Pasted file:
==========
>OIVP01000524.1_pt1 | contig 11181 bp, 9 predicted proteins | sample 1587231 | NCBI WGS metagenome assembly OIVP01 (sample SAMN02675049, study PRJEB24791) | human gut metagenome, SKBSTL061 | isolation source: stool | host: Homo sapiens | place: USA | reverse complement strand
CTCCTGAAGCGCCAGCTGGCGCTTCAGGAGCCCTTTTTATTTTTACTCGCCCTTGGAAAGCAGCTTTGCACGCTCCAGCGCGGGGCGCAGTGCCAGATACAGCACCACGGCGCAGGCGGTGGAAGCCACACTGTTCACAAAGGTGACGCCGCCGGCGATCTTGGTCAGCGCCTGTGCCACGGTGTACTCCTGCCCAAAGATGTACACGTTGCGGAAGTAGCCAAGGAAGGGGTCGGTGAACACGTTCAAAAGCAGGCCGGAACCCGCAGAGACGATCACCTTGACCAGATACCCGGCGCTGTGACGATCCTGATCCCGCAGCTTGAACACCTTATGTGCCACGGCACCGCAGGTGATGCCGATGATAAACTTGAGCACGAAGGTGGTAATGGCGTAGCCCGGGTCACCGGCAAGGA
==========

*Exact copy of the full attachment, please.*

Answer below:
>OIVP01000524.1_pt1 | contig 11181 bp, 9 predicted proteins | sample 1587231 | NCBI WGS metagenome assembly OIVP01 (sample SAMN02675049, study PRJEB24791) | human gut metagenome, SKBSTL061 | isolation source: stool | host: Homo sapiens | place: USA | reverse complement strand
CTCCTGAAGCGCCAGCTGGCGCTTCAGGAGCCCTTTTTATTTTTACTCGCCCTTGGAAAGCAGCTTTGCACGCTCCAGCGCGGGGCGCAGTGCCAGATACAGCACCACGGCGCAGGCGGTGGAAGCCACACTGTTCACAAAGGTGACGCCGCCGGCGATCTTGGTCAGCGCCTGTGCCACGGTGTACTCCTGCCCAAAGATGTACACGTTGCGGAAGTAGCCAAGGAAGGGGTCGGTGAACACGTTCAAAAGCAGGCCGGAACCCGCAGAGACGATCACCTTGACCAGATACCCGGCGCTGTGACGATCCTGATCCCGCAGCTTGAACACCTTATGTGCCACGGCACCGCAGGTGATGCCGATGATAAACTTGAGCACGAAGGTGGTAATGGCGTAGCCCGGGTCACCGGCAAGGA